IV. DESIGN OF METAMATERIAL INCLUSIONS
Based on the discussions in Sec. III, we make advances to realize inclusions attaining the unusual material properties needed to obtain Dirac points using metamaterial techniques. Specifically, each inclusion is composed of arrays of highly subwavelength unit cells consisting of Helmholtz cavities operated off resonance. The Helmholtz cavity is composed of two parts, shown in Fig. 5 in blue and yellow. The blue piece slides over the yellow piece as displayed in the cross-sectional diagrams in parts (b) and (c) of Fig. 5. Springs are connected to all four corners inside of the cavity, so increasing the waveguide height will allow the structure to expand due to the force of the springs and decreasing the waveguide height will compress the structure. The Helmholtz cavities can be completely defined by the following six properties: post width, waveguide height, opening width, wall thickness, cavity height, and cavity width.
Using the parametric study from above, we aim to create a metamaterial unit cell to achieve a relative density of 13.7 and a relative bulk modulus of 0.67, material properties that produce a Dirac point on the XM boundary of the Brillouin zone boundary at 550 Hz. We vary the Helmholtz cavity dimensions to determine their effects on the relative density and bulk modulus curves. Using an iterative process, we increase or decrease these dimensions individually until we reach the desired relative density and bulk modulus at the desired frequency. Ultimately, we tune the post width (1.3 mm), waveguide height (3 mm), opening width (10 mm), wall thickness (0.7 mm), cavity height (103 mm), and cavity width (14.8 mm) to achieve these parameters. Using the effective medium theory described in Refs. 47–50, we map the Helmholtz cavity to an effective density and bulk modulus, the results of which can be seen in parts (a) and (b) of Fig. 6. The desired relative density of 13.7 and the relative bulk modulus of 0.67 are shown by yellow points in Figs. 6(b) and 6(c).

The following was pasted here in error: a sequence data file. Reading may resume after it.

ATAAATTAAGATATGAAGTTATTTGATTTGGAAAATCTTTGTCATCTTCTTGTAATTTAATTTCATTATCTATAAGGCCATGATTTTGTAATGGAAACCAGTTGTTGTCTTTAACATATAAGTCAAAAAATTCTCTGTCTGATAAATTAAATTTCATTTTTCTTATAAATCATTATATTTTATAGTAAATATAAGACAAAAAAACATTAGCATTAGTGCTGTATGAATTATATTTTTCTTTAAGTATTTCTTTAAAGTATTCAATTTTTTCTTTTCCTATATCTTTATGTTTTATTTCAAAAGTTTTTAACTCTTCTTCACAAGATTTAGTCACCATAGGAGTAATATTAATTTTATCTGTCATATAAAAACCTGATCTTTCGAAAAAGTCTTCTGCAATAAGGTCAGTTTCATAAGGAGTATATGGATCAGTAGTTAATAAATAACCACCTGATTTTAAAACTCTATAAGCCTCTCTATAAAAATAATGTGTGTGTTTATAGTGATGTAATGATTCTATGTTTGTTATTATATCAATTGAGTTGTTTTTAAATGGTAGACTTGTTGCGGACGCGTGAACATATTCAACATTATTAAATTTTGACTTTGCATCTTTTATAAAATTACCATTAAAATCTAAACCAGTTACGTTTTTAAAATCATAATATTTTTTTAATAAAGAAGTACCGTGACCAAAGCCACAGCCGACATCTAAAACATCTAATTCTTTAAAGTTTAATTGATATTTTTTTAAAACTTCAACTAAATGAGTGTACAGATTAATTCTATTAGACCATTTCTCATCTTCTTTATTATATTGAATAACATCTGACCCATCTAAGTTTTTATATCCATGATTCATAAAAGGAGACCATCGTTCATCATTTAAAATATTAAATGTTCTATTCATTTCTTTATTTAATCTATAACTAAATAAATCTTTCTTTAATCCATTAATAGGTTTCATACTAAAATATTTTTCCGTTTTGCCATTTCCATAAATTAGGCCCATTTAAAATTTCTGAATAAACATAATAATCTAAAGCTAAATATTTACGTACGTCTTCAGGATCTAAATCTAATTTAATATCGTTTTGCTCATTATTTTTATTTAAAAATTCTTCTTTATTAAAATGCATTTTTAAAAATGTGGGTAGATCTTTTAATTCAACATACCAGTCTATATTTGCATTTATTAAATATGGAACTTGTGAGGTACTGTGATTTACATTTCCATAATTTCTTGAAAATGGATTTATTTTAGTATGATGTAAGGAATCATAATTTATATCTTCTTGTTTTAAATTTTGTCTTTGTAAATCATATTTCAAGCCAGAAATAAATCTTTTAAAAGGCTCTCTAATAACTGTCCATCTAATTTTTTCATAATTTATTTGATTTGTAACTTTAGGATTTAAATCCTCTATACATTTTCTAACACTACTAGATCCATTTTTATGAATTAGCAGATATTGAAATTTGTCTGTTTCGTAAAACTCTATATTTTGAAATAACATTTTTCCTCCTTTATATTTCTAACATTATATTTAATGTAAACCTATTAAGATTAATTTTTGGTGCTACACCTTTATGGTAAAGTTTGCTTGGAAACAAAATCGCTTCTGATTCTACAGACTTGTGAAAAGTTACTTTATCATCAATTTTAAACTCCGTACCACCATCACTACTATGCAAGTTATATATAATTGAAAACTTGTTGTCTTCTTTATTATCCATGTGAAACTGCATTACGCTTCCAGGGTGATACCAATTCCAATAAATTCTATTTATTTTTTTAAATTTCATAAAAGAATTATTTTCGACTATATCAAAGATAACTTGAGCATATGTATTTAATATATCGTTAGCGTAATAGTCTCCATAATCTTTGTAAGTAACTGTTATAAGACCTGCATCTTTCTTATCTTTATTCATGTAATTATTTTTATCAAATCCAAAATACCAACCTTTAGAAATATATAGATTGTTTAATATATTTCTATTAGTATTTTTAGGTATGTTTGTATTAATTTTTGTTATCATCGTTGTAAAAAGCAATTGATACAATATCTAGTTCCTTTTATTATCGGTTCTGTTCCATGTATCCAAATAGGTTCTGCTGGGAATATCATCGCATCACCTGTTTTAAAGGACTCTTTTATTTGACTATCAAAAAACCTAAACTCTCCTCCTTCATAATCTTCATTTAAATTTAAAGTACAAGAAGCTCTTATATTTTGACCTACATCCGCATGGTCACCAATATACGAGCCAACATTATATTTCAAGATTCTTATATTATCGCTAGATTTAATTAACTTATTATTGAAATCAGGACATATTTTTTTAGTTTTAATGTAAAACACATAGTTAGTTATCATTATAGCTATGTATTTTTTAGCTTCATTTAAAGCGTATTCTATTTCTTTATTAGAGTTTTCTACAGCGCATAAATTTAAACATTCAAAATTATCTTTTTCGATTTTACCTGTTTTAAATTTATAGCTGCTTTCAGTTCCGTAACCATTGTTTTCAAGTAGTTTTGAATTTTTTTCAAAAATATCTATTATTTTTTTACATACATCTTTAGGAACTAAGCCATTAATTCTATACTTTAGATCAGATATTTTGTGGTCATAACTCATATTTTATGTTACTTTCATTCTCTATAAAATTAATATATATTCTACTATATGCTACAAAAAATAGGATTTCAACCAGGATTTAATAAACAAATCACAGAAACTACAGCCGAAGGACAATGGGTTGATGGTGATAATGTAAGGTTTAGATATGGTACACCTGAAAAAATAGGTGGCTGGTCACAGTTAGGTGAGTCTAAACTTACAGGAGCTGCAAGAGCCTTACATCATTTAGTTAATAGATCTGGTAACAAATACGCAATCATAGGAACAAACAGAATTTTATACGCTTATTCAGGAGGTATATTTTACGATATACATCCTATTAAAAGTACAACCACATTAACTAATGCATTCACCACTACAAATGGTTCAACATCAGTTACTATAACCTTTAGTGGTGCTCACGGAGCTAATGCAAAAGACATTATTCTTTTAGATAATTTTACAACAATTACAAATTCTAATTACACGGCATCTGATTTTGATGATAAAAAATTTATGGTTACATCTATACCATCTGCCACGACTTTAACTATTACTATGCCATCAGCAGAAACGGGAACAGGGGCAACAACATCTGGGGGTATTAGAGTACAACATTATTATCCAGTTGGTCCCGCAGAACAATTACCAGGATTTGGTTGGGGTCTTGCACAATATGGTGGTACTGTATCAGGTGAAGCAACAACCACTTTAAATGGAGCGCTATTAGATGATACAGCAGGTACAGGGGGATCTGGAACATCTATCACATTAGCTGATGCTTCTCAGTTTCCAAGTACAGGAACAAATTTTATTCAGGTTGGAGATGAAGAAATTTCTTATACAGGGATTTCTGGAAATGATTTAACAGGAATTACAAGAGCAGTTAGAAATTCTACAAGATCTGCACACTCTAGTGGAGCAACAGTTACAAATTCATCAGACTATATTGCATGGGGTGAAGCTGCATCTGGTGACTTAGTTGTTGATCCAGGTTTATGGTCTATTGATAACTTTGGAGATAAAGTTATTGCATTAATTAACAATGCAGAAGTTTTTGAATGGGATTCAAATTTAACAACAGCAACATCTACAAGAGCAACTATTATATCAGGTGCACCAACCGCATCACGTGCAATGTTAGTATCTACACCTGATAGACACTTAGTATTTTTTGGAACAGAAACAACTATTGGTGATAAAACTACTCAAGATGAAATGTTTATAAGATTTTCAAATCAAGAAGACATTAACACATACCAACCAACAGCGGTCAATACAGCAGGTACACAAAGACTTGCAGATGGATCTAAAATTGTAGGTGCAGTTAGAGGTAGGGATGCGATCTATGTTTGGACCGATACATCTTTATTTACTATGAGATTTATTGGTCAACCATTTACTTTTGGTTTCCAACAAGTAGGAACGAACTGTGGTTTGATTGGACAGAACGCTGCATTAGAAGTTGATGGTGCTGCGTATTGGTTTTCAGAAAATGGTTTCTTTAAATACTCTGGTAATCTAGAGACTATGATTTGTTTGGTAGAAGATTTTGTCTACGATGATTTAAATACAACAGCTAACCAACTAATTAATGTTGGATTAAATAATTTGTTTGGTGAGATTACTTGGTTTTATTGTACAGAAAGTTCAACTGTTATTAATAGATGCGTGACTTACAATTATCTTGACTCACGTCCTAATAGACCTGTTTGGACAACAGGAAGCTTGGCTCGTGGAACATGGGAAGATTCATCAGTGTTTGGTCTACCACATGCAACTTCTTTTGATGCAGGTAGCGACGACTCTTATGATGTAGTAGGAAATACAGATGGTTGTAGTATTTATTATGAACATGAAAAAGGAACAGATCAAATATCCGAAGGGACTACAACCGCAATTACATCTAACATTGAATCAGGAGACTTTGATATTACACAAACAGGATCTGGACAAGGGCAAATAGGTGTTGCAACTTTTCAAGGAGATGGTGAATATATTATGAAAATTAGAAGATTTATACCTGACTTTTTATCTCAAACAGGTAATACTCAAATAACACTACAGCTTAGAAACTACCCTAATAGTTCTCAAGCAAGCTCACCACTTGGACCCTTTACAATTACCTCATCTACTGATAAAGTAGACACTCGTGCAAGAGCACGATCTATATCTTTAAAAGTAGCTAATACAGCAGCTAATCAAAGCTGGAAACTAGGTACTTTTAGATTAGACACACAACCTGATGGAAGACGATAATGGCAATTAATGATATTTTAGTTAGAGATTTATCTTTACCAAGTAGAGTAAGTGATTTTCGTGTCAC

These yellow points are on relatively flat parts of the curve, away from the resonant peak. Avoiding the resonant peak is necessary to make sure the desired Dirac point is in a sufficiently large partial bandgap, as highly dispersive material properties result in smaller partial bandgap sizes. The flatness of these curves, and therefore the metamaterial dispersion, is directly related to the density of metamaterial unit cells in the inclusion. As the number of cavities increases, lower effective bulk moduli can be obtained in lower dispersion metamaterials. To achieve the results shown in Fig. 6, we use a 15 by 15 array of Helmholtz cavities, which are illustrated in Fig. 5(d). To verify that our effective material properties realize a Dirac cone on the XM boundary, we calculate the band structure of a 32 cm square inclusion with our 22 cm square array of Helmholtz cavities using COMSOL, the results of which are shown in Fig. 6(b). As expected, the structure produces a Dirac point at 550 Hz, as highlighted by the yellow points.